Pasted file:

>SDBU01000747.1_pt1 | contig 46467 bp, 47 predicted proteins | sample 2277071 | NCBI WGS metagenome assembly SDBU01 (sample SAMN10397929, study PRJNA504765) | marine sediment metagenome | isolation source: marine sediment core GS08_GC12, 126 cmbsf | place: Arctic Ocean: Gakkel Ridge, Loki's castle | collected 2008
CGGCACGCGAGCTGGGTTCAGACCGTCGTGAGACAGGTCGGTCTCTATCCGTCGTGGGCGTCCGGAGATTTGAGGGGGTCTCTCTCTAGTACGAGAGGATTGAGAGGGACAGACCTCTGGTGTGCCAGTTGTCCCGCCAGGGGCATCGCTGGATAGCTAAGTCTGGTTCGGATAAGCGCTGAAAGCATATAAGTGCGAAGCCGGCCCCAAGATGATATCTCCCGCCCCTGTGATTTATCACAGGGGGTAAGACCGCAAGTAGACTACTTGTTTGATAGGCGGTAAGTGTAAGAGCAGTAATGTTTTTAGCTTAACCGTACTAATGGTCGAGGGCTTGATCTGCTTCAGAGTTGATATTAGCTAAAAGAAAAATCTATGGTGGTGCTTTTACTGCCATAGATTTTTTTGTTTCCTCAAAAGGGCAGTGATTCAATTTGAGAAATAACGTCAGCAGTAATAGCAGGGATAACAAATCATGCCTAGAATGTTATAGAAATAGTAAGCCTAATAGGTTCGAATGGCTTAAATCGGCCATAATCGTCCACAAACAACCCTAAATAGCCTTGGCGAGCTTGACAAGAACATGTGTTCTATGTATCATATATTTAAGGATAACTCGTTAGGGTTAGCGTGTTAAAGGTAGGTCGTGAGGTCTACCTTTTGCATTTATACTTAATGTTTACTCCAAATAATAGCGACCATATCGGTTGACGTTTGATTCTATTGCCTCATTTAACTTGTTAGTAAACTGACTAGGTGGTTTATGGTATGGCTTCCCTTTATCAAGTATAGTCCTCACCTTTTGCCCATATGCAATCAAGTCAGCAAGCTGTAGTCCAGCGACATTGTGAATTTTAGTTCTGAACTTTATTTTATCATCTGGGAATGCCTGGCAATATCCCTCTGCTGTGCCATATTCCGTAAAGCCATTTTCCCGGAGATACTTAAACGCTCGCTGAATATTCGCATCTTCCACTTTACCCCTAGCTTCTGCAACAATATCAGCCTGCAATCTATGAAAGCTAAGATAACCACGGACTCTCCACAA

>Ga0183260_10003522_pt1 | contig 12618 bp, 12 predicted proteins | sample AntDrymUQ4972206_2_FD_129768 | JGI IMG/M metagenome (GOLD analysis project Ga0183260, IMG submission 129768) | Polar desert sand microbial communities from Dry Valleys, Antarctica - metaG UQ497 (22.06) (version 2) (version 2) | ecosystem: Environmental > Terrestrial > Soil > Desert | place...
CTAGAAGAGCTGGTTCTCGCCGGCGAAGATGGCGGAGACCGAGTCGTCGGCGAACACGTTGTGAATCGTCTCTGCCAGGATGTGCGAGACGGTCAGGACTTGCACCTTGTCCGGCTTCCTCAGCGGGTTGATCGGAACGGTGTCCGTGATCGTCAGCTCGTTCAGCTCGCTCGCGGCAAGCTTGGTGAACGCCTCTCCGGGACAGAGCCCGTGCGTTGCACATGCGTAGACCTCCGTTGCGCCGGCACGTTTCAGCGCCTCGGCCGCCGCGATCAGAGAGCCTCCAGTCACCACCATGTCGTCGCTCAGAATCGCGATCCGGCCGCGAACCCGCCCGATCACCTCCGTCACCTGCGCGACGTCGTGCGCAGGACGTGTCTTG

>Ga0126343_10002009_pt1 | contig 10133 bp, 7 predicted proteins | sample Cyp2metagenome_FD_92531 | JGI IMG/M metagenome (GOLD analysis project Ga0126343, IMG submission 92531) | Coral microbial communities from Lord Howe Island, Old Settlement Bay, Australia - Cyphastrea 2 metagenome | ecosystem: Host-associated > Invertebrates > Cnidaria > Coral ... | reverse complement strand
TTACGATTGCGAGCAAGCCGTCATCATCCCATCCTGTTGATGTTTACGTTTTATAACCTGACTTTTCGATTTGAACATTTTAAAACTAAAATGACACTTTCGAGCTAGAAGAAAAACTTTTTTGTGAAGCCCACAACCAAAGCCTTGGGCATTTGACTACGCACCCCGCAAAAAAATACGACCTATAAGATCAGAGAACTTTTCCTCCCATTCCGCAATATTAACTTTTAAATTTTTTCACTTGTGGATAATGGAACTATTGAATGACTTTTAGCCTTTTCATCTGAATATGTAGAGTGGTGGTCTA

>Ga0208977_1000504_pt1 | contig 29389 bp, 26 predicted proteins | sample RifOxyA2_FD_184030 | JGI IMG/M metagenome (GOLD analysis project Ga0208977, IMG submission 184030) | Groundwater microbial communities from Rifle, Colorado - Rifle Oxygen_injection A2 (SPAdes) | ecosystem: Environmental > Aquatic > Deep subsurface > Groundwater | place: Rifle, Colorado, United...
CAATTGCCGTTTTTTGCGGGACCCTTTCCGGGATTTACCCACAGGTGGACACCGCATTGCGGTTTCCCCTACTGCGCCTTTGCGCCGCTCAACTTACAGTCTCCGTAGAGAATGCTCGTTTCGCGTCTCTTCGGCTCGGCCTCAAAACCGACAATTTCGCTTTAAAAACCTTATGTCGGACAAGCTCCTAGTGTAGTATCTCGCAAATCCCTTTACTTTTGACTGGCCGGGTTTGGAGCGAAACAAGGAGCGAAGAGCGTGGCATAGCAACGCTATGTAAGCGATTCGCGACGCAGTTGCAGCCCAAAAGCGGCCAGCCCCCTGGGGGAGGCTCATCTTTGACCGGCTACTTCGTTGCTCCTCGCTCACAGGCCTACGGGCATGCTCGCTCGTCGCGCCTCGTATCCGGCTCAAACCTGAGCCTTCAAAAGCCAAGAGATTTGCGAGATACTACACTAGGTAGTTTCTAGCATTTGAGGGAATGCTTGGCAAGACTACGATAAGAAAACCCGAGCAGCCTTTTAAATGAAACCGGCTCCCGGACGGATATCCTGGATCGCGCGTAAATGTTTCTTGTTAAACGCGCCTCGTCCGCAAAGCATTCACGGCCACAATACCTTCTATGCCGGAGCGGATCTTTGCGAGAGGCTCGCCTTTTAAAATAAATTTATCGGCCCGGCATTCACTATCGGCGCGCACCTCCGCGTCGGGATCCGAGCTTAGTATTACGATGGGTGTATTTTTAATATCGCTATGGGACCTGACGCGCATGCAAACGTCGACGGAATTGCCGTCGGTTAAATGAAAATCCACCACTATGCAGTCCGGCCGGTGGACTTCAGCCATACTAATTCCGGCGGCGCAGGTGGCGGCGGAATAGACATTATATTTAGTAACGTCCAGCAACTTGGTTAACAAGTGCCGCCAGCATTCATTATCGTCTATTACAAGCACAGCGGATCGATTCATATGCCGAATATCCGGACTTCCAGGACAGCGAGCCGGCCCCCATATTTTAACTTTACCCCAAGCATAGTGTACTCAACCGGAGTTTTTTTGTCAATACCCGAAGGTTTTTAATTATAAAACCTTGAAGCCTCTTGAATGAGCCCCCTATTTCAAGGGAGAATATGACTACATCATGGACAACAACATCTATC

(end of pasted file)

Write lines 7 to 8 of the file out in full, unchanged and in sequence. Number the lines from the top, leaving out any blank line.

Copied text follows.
>Ga0208977_1000504_pt1 | contig 29389 bp, 26 predicted proteins | sample RifOxyA2_FD_184030 | JGI IMG/M metagenome (GOLD analysis project Ga0208977, IMG submission 184030) | Groundwater microbial communities from Rifle, Colorado - Rifle Oxygen_injection A2 (SPAdes) | ecosystem: Environmental > Aquatic > Deep subsurface > Groundwater | place: Rifle, Colorado, United...
CAATTGCCGTTTTTTGCGGGACCCTTTCCGGGATTTACCCACAGGTGGACACCGCATTGCGGTTTCCCCTACTGCGCCTTTGCGCCGCTCAACTTACAGTCTCCGTAGAGAATGCTCGTTTCGCGTCTCTTCGGCTCGGCCTCAAAACCGACAATTTCGCTTTAAAAACCTTATGTCGGACAAGCTCCTAGTGTAGTATCTCGCAAATCCCTTTACTTTTGACTGGCCGGGTTTGGAGCGAAACAAGGAGCGAAGAGCGTGGCATAGCAACGCTATGTAAGCGATTCGCGACGCAGTTGCAGCCCAAAAGCGGCCAGCCCCCTGGGGGAGGCTCATCTTTGACCGGCTACTTCGTTGCTCCTCGCTCACAGGCCTACGGGCATGCTCGCTCGTCGCGCCTCGTATCCGGCTCAAACCTGAGCCTTCAAAAGCCAAGAGATTTGCGAGATACTACACTAGGTAGTTTCTAGCATTTGAGGGAATGCTTGGCAAGACTACGATAAGAAAACCCGAGCAGCCTTTTAAATGAAACCGGCTCCCGGACGGATATCCTGGATCGCGCGTAAATGTTTCTTGTTAAACGCGCCTCGTCCGCAAAGCATTCACGGCCACAATACCTTCTATGCCGGAGCGGATCTTTGCGAGAGGCTCGCCTTTTAAAATAAATTTATCGGCCCGGCATTCACTATCGGCGCGCACCTCCGCGTCGGGATCCGAGCTTAGTATTACGATGGGTGTATTTTTAATATCGCTATGGGACCTGACGCGCATGCAAACGTCGACGGAATTGCCGTCGGTTAAATGAAAATCCACCACTATGCAGTCCGGCCGGTGGACTTCAGCCATACTAATTCCGGCGGCGCAGGTGGCGGCGGAATAGACATTATATTTAGTAACGTCCAGCAACTTGGTTAACAAGTGCCGCCAGCATTCATTATCGTCTATTACAAGCACAGCGGATCGATTCATATGCCGAATATCCGGACTTCCAGGACAGCGAGCCGGCCCCCATATTTTAACTTTACCCCAAGCATAGTGTACTCAACCGGAGTTTTTTTGTCAATACCCGAAGGTTTTTAATTATAAAACCTTGAAGCCTCTTGAATGAGCCCCCTATTTCAAGGGAGAATATGACTACATCATGGACAACAACATCTATC